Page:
Caste of Thieves
Here are relevant references from the Books where the Caste of Thieves is mentioned.
I make no pronouncements on these matters, but report them as I find them.
Arrive at your own conclusions.
I wish you well,
"You dare to tempt me," I said, feigning anger, "as if I were of the Caste of Assassins or a common thief with his dagger in the night." I frowned at him. "Beware," I warned, "lest I take your words as insult."
Nomads of Gor Book 4 Pages 20 - 21
His right ear had been notched, doubtless in some accident. Such notching, I knew, is usually done to the ears of thieves; a second offense is normally punished by the loss of the right hand; a third offense by the removal of the left hand and both feet. There are few thieves, incidentally, on Gor. I have heard, though, there is a Caste of Thieves in Port Kar, a strong caste which naturally protects its members from such indignities as ear notching. Nomads of Gor Book 4 Page 85
Ha-Keel might have been a cutthroat and a thief but, too, he was of Ar - and a tarnsman.
Nomads of Gor Book 4 Page 199
The man, who wore a simple dark tunic and sandals, dropped out to the ground. His hair was dark and clipped short; his face intelligent, but hard. On his right cheek, over the cheekbone was the Thief brand of the Caste of Thieves of Port Kar, who use the small brand to identify their members.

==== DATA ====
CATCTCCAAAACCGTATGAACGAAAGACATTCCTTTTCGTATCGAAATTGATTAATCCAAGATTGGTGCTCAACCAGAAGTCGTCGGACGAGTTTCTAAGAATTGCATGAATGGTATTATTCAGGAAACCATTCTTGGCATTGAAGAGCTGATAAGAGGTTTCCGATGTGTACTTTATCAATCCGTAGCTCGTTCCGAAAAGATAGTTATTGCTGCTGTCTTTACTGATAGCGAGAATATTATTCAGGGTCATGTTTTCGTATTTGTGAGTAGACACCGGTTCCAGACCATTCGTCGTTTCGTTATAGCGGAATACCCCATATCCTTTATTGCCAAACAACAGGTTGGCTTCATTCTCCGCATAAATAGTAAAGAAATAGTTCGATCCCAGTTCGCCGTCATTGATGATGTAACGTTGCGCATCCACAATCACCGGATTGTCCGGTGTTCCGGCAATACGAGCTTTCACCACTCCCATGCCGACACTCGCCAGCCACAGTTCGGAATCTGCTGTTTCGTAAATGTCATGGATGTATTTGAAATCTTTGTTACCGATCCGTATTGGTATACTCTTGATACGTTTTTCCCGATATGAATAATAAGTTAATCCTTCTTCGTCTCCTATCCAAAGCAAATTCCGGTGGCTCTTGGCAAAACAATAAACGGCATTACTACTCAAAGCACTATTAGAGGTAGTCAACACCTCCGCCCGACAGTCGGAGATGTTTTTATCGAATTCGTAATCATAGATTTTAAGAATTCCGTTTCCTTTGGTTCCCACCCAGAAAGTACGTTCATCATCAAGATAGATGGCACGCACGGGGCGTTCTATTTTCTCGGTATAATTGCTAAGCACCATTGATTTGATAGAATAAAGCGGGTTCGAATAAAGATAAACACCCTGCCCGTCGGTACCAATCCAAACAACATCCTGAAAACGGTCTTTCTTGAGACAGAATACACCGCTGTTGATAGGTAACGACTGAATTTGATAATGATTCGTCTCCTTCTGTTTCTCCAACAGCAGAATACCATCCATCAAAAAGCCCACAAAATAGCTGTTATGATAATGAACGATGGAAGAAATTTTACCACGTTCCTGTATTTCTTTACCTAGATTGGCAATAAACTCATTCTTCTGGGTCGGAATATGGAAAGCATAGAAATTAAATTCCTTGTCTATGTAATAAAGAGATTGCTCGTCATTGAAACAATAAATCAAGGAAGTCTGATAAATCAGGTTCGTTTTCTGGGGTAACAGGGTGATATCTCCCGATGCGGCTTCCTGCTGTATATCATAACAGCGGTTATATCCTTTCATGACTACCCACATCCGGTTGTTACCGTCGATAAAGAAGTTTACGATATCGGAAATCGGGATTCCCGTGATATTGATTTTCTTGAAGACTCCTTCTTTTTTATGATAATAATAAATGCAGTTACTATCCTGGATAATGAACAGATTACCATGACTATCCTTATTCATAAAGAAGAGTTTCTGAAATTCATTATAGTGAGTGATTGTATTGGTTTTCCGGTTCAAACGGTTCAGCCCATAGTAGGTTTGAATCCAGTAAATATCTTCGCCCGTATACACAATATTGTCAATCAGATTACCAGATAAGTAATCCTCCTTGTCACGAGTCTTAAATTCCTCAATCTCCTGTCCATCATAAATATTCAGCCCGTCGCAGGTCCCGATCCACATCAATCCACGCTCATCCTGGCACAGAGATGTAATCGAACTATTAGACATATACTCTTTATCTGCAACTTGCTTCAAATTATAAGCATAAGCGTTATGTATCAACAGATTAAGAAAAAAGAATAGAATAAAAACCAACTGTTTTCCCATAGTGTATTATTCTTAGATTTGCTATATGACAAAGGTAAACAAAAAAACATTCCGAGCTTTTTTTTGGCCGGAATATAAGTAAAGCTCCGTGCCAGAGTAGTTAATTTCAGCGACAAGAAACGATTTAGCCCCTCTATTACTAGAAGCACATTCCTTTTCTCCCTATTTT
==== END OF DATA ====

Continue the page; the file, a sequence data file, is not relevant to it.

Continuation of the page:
Assassin of Gor Book 5 Page 96
I was in the delta of the Vosk, and making my way to the city of Port Kar, which alone of Gorean cities commonly welcomes strangers, though few but exiles, murderers, outlaws, thieves and cutthroats would care to find their way to her canaled darknesses.
Raiders of Gor Book 6 Page 6
He was pirate indeed, and slaver, and murderer and thief, a cruel and worthless man, abominable, truly Port Kar.
Raiders of Gor Book 6 Page 102
There is even, in Port Kar, a recognized caste of Thieves, the only such I know of on Gor, which, in the lower canals and perimeters of the city, has much power, that of the threat and the knife. They are recognized by the Thiefs Scar, which they wear as caste mark, a tiny three-pronged brand burned into the face in back of and below the eye, over the right cheekbone.
Raiders of Gor Book 6 Page 104
Saphrar, I recalled, had once been a perfumer from Tyros but, being exiled as a thief, had made his way to Port Kar, and thence had gone to Turia.
Raiders of Gor Book 6 Page 139